November 2017 #235

The cover story for our November issue is Nancy Hiller’s Arts & Crafts Sideboard – taken from a classic Harris Lebus design from the beginning of the 20th century, this sideboard features rock solid joinery and beautiful ornament, made with both power and hand tools. Read all about the “Doe’s Foot,” a simple workholding accessory for your bench – Christopher Schwarz will show you how it’s made and used, and can replace a variety of the standard bench fixtures. Get inspired and read about the award-winning work submitted for our 2017 PWM Excellence awards, including photos and words from the winners. Follow along and build a traditional double-iron wooden smoothing plane with Steve Voigt, who breaks down the complex geometry and handwork into straightforward, step-by-step operations with simple set of tools. And, James Hamilton returns to make a variety of joinery jigs for his MegaSled (from the October 2017 issue) – with these additions, cutting miters, tenons, finger joints and splines is made easy.

Plus, we review the new Veritas Combination Plane, the Microjig Matchfit Dovetail Clamps and the Robin Wood Axe; in Letters, our editor talks about how nails can be used to allow cross-grain construction; George Walker talks about “Artisan Geometry” and how it relates to the building blocks of design; in Arts & Mysteries, Peter Follansbee teaches us a lesson about hickory and why it needs to be harvested green quickly, before it dries; Bob Flexner shares a few tips about finishing to “Cabinet-grade” quality in Flexner on Finishing; and in End Grain, Bob Rozaieski discusses why form needs to precede adornment and showy woods.

 

Arts & Crafts Sideboard

This Harris Lebus classic is a tour-de-force of the English aesthetic. by Nancy R. Hiller pages 28-37 When we think of the origins of the Arts & Crafts movement in England toward the end of the 19th century, we tend to focus on the revival of handcraft in reaction against the soul-deadening monotony...

Devilishly Clever ‘Doe’s Foot’

These notched sticks simplify your workholding at the bench. by Christopher Schwarz pages 38-39 Workbenches didn’t always have vises. In fact, for most of human history, workbenches around the world were nothing more than a stoutly made table with a few holes. The woodworker kept the work stationary with a combination of pegs, battens,...

Woodworking Excellence

pages 40-45 The grand prize in the 2017 Popular Woodworking Excellence Awards goes to Al Spicer for his demilune (half-moon) marquetry table, featuring on its top a flowering morning glory vine in various veneers. The legs are solid sapele with holly stringing and an accent bud, and the apron and top are...

Smooth Operator

 Make a traditional double-iron coffin smoothing plane. by Steve Voigt pages 46-55 From the Middle Ages until the dawn of the 20th century, wooden planes were the dominant bench plane form in the Western world. But when I started woodworking (in the hand-tool dark ages of the late 20th century), this traditional form...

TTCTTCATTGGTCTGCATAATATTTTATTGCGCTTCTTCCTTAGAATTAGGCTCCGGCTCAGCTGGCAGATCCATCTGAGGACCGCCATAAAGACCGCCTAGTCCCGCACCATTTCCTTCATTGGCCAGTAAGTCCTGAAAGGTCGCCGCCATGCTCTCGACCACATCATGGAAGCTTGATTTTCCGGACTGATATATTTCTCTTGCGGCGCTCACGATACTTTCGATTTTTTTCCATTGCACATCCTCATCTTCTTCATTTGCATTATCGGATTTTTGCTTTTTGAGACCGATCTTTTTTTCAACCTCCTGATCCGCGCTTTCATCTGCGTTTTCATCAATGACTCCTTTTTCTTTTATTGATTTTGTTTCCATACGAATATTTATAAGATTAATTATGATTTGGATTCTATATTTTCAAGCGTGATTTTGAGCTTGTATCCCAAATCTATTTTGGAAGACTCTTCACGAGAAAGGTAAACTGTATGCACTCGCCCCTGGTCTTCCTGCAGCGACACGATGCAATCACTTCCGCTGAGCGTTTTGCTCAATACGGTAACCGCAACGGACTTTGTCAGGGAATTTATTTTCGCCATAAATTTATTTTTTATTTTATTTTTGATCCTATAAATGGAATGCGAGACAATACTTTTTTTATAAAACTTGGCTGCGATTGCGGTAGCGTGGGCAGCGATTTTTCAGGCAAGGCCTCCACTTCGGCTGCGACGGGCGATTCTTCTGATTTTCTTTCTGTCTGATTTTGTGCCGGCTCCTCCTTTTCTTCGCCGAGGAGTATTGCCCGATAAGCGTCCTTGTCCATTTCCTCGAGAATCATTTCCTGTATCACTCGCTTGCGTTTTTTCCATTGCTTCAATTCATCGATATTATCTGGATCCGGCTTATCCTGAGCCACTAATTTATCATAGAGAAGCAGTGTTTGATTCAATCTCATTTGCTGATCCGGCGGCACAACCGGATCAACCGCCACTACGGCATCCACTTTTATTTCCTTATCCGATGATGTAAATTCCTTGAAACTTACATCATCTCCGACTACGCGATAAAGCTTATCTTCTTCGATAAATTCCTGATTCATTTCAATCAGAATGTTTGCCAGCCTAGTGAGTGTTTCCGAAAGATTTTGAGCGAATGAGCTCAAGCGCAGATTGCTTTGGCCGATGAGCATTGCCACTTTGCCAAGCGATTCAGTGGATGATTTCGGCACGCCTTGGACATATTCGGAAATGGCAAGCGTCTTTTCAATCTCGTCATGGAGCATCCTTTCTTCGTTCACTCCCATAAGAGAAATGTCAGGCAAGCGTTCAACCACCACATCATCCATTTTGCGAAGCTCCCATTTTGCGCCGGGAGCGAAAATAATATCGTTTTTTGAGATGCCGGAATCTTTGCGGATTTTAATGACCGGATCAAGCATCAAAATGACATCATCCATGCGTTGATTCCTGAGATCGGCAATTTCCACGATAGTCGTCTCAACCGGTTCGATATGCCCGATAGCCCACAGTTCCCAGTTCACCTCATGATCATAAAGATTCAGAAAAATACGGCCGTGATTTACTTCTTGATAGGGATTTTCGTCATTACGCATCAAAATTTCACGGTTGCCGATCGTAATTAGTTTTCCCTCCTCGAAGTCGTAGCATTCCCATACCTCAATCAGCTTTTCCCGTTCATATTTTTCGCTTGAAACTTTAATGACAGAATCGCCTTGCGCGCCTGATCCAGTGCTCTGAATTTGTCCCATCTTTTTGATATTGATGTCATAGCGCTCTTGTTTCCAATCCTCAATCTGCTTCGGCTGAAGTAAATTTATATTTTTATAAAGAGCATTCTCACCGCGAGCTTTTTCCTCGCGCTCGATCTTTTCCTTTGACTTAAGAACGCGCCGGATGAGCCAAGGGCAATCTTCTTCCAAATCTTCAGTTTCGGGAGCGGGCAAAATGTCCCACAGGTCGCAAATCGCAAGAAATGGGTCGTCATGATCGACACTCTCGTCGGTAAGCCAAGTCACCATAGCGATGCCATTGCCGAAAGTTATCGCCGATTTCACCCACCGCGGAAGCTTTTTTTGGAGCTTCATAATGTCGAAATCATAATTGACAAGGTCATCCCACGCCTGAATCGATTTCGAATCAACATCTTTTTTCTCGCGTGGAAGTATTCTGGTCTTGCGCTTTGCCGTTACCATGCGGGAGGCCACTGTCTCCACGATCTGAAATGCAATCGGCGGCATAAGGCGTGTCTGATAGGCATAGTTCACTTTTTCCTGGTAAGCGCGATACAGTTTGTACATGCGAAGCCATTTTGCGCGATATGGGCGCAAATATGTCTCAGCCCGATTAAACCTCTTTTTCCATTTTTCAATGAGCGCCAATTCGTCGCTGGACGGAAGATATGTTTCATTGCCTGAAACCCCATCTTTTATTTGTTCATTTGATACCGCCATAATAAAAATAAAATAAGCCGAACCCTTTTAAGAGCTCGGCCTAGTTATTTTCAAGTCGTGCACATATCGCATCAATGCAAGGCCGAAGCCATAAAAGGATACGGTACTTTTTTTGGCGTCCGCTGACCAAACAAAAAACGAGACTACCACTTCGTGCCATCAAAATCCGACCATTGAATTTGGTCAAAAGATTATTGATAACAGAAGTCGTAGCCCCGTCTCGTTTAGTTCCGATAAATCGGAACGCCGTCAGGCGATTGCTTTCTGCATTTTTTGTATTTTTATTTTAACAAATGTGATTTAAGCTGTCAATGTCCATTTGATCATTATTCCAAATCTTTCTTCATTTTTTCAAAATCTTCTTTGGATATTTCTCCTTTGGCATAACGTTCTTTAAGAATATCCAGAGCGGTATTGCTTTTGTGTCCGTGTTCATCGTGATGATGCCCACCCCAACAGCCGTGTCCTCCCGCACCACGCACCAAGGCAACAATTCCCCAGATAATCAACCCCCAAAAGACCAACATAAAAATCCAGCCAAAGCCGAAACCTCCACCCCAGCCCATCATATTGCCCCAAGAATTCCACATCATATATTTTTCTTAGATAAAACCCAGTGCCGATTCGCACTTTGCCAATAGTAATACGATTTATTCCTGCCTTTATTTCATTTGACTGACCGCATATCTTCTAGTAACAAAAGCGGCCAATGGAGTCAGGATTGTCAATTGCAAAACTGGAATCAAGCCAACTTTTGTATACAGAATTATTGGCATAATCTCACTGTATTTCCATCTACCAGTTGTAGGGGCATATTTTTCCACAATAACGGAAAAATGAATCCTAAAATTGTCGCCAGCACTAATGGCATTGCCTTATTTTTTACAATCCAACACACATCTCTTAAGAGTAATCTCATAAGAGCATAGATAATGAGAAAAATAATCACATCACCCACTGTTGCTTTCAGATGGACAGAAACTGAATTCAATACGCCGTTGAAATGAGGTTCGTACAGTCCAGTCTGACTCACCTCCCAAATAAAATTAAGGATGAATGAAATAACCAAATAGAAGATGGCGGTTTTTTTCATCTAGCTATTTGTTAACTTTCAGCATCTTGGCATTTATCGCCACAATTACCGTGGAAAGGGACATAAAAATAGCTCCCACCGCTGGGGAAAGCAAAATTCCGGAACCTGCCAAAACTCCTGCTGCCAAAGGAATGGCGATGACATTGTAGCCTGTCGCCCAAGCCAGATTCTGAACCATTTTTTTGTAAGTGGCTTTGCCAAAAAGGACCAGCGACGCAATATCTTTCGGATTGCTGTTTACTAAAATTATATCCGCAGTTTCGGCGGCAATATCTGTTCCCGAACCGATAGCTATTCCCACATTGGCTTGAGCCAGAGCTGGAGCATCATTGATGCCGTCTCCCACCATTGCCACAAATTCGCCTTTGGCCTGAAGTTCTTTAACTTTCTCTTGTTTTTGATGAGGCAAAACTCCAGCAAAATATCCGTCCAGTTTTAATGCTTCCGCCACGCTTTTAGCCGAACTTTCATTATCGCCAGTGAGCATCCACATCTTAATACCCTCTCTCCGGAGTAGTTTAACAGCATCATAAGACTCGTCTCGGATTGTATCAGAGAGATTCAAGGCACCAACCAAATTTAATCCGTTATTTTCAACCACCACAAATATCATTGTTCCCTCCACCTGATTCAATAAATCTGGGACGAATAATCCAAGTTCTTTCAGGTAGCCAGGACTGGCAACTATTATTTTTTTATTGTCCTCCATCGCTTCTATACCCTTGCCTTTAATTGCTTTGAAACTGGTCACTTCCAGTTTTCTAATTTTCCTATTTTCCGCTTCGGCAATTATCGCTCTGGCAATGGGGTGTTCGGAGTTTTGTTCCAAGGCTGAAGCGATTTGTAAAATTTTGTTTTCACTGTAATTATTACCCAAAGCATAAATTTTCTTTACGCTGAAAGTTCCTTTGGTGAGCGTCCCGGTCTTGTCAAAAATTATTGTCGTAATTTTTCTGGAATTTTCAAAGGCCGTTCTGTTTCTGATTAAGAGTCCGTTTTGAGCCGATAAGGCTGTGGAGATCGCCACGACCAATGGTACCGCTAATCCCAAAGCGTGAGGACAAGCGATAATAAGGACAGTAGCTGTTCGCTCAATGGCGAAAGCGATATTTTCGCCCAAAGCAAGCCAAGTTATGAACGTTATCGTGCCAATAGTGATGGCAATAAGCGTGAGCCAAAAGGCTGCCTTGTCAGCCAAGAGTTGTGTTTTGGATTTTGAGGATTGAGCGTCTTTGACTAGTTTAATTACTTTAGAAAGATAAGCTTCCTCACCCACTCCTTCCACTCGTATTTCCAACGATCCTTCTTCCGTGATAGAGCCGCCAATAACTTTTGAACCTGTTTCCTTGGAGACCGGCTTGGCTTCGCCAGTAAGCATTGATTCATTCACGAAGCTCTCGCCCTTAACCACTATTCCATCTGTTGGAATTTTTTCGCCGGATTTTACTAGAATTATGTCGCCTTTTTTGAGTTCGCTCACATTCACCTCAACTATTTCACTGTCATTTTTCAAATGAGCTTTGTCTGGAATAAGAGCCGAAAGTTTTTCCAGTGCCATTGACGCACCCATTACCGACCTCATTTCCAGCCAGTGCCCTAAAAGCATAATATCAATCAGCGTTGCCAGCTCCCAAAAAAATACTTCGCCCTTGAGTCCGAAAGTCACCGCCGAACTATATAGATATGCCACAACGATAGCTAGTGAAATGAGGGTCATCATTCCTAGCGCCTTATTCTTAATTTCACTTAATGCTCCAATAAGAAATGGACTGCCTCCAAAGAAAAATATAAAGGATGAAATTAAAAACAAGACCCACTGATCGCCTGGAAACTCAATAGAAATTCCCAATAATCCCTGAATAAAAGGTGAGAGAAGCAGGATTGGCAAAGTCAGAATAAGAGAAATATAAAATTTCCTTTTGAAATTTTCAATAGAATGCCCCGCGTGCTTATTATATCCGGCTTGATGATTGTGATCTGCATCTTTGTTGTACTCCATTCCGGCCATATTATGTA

Crosscut Sled Jigs

Make your ‘MegaSled’ into a shop workhorse. by James Hamilton pages 56-60 In the previous issue, we built the MegaSled – a table saw sled designed to accommodate a series of joinery jigs. The jigs and attachments I cover in this article are just the beginning – and with them, you can cut...

Veritas Combination Plane

by Megan Fitzpatrick page 14 A plow plane is a joinery powerhouse in the hand-tool shop. Not only can you plow grooves with it – you can, if necessary, use it for rabbets and tongues, though it’s a laborious tonguing process. Enter the combination plane – a plane that excels at grooves and...

Microjig Matchfit Dovetail Clamps

by Brendan Bernhardt Gaffney page 16 A lot of the work in any machine-oriented woodshop revolves around creating and improving jigs. While I’ve used hold-down and F-style clamps in most of my shop fixtures, the Microjig Matchfit Dovetail Clamps offer a new means of integrating adjustable clamping into a jig, securely and out of...

Robin Wood Axe for Carving (and More)

by Danielle Rose Byrd page 16 As a bowl carver, I am frequently asked about recommendations for beginner sets of tools. Though the Robin Wood Axe is always on that list, it’s not just a beginner’s axe. Weighing in at 1 pound, 9 ounces, it is a midweight carving axe, and considerably...

Artisan Geometry

The universal and timeless structure of our imaginations. by George Walker pages 18-20 Woodworking spans the globe and is a common thread linking humans across the ages. This craft shares a basic tool kit across time and space with more similarities than differences. An artisan from feudal Japan might view a Western backsaw...